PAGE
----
Use of telehealth services has surged since the COVID-19 pandemic; however, this increase in use does not come without limitations. Telehealth providers are subject to regulations, which differ by state, that govern various aspects of providing services via telemedicine, including what types of health care providers can provide telehealth services, what services can be provided via telehealth, and where providers must be located in order to provide telehealth services to a patient. A requirement consistent across most states is that providers engaging in telehealth services while providing care to a patient who lives in a certain state be validly licensed to practice in that state. For telehealth providers, and especially those seeking to offer a national platform of services, this creates an unavoidable challenge to obtain, and maintain, professional licenses across multiple states.
In December 2023, a lawsuit was filed in the U.S. District Court for the District of New Jersey that challenges the reinstatement of New Jersey’s telehealth rules that were suspended during the COVID-19 public health emergency; notably, the lawsuit challenges the regulation in New Jersey which requires providers to be licensed in New Jersey in order to provide services via telehealth to patients who are physically located in New Jersey. The plaintiffs in Shannon MacDonald, MD, et al v. Otto Sabando are families of patients who live in New Jersey but require follow up care from providers who are not licensed in New Jersey along with the doctors that are licensed in multiple other states, but not New Jersey.
The plaintiffs in MacDonald have argued that the regulation requiring providers to be licensed in the State of New Jersey in order to provide services via telehealth to patients physically located in New Jersey violates the Commerce Clause & Dormant Commerce Clause since the law is causing patients to suffer harm by not having access to specialty care and limiting care to those who need it. Additionally, the plaintiffs have argued that the Privileges and Immunities Clause is violated since the licensure law places an undue burden on out of state providers, without demonstrating any benefit on the state by forcing providers to get a license in a state where they may not see a lot of patients. The plaintiffs also make the argument that since patients are limited in their ability to discuss follow up care and treatment methodologies with their provider, the First Amendment is violated. Finally, the plaintiffs have argued that the Due Process Clause, which protects the right of parents to care for their child, is also violated since one of the plaintiffs is a minor patient, and the ability of the plaintiff’s father to seek medical care for his child is being restricted.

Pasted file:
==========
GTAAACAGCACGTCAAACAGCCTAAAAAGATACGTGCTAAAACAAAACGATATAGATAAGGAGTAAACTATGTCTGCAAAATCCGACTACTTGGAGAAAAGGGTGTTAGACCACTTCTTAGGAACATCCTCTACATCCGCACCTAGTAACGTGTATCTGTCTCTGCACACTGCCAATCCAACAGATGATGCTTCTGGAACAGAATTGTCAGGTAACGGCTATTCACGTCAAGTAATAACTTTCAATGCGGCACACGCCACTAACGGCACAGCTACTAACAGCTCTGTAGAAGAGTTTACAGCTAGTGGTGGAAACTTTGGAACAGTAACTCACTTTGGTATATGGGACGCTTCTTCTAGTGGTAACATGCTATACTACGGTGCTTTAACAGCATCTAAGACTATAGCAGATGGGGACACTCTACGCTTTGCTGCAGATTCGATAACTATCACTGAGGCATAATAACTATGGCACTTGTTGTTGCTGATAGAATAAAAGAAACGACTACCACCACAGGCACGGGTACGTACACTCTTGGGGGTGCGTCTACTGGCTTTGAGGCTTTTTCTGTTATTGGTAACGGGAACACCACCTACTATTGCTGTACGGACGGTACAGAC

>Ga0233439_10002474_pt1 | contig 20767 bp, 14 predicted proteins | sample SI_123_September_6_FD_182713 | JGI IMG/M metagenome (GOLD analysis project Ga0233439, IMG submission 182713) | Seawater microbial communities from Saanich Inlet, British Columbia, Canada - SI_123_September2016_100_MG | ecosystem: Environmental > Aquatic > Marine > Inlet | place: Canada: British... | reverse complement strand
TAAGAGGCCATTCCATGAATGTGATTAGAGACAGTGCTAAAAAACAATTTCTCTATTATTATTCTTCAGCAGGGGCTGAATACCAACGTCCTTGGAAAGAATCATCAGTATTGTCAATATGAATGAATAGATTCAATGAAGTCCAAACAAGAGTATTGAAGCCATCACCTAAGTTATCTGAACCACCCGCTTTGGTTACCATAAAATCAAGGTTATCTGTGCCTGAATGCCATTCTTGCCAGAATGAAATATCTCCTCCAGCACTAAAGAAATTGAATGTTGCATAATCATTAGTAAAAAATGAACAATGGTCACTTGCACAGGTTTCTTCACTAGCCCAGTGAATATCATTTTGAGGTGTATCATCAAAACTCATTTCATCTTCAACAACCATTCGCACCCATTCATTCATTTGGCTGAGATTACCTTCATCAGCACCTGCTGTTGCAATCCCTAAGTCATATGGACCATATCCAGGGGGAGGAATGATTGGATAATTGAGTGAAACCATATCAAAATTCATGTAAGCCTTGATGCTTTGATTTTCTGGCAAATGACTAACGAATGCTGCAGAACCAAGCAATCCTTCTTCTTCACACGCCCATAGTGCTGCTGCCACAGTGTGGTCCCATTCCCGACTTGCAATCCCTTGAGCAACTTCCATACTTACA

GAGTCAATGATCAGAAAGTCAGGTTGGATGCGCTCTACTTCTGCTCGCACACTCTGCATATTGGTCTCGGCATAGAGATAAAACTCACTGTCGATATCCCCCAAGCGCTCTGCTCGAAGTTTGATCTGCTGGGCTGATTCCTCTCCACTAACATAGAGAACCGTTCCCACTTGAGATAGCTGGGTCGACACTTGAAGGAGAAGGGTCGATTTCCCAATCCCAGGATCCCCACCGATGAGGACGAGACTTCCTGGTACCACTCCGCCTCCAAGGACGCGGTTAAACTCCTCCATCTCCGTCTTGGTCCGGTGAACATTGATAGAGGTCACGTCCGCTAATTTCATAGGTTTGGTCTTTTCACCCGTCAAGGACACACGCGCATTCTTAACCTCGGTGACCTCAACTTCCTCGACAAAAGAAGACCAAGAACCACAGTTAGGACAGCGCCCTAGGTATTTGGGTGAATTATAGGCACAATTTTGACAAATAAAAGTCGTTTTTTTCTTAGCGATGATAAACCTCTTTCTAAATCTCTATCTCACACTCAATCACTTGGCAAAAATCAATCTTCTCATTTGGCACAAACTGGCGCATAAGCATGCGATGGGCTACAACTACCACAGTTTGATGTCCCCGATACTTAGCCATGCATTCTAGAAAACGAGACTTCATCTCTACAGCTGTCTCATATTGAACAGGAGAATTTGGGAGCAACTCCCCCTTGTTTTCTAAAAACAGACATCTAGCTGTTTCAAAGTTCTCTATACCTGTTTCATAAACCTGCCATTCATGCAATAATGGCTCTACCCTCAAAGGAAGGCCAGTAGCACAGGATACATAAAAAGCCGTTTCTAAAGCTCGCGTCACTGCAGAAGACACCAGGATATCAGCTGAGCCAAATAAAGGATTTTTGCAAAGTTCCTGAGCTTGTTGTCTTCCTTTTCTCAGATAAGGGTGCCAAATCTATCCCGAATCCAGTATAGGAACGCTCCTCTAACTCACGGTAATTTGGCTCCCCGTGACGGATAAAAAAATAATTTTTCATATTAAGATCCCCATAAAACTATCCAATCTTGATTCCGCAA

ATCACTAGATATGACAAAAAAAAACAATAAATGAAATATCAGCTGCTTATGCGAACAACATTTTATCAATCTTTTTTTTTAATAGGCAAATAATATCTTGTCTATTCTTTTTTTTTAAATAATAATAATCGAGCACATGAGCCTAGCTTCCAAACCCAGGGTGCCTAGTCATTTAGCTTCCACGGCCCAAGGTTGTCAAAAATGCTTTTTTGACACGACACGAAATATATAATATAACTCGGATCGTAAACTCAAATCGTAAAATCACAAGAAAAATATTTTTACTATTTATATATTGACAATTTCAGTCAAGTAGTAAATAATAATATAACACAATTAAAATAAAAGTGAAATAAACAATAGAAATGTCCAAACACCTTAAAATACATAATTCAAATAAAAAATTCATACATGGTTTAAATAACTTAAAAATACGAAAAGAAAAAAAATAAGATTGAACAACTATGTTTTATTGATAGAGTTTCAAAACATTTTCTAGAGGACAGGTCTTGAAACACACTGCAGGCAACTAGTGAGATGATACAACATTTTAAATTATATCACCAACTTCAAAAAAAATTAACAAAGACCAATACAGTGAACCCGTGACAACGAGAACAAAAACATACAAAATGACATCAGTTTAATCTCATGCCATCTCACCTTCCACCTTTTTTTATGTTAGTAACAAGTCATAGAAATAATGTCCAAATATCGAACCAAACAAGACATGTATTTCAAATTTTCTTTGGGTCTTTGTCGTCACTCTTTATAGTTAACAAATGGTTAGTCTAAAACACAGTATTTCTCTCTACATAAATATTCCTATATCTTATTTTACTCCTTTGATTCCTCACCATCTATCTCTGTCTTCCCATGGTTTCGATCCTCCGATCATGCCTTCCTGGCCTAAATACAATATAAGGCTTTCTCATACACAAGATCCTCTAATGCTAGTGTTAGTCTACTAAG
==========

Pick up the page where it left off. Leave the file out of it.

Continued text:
The MacDonald case underscores a broader issue regarding health care provider licensure in the United States, where restrictive licensure requirements can interfere with practitioners’ abilities to provide proper medical care. Given that each state has its own licensing board and set of requirements, a provider must obtain a separate license for each state where their patient is located in order to treat them in compliance with each states’ laws. This can be both a time consuming and costly undertaking for providers, as they are subject in each state to application and processing fees, completion of continuing education requirements, and state licensure examinations. Furthermore, these burdensome requirements can discourage health care providers from expanding their telehealth services, thereby limiting the growth of telehealth services nationwide. Efforts such as the Interstate Medical Licensure Compact, the Nurse Licensure Compact, and other professional compacts have simplified the licensure process for some health care providers, but not all states or types of licensed professionals participate in these compacts and, as such, a robust system promoting safe, efficacious, and compliant cross-state practices for health care providers has not yet been put in place.
The MacDonald case is a significant legal challenge to telehealth restrictions in New Jersey and has the potential to have widespread implications in other states with similar regulations. The outcome of this case could influence access to, and how telehealth services are regulated, in the future.
For additional information about the issues discussed in this post, or if you have any other questions or concerns regarding state licensure or other regulatory requirements for provision of telemedicine services, please contact one of the authors of this post or the EBG attorney who regularly handles your legal matters.
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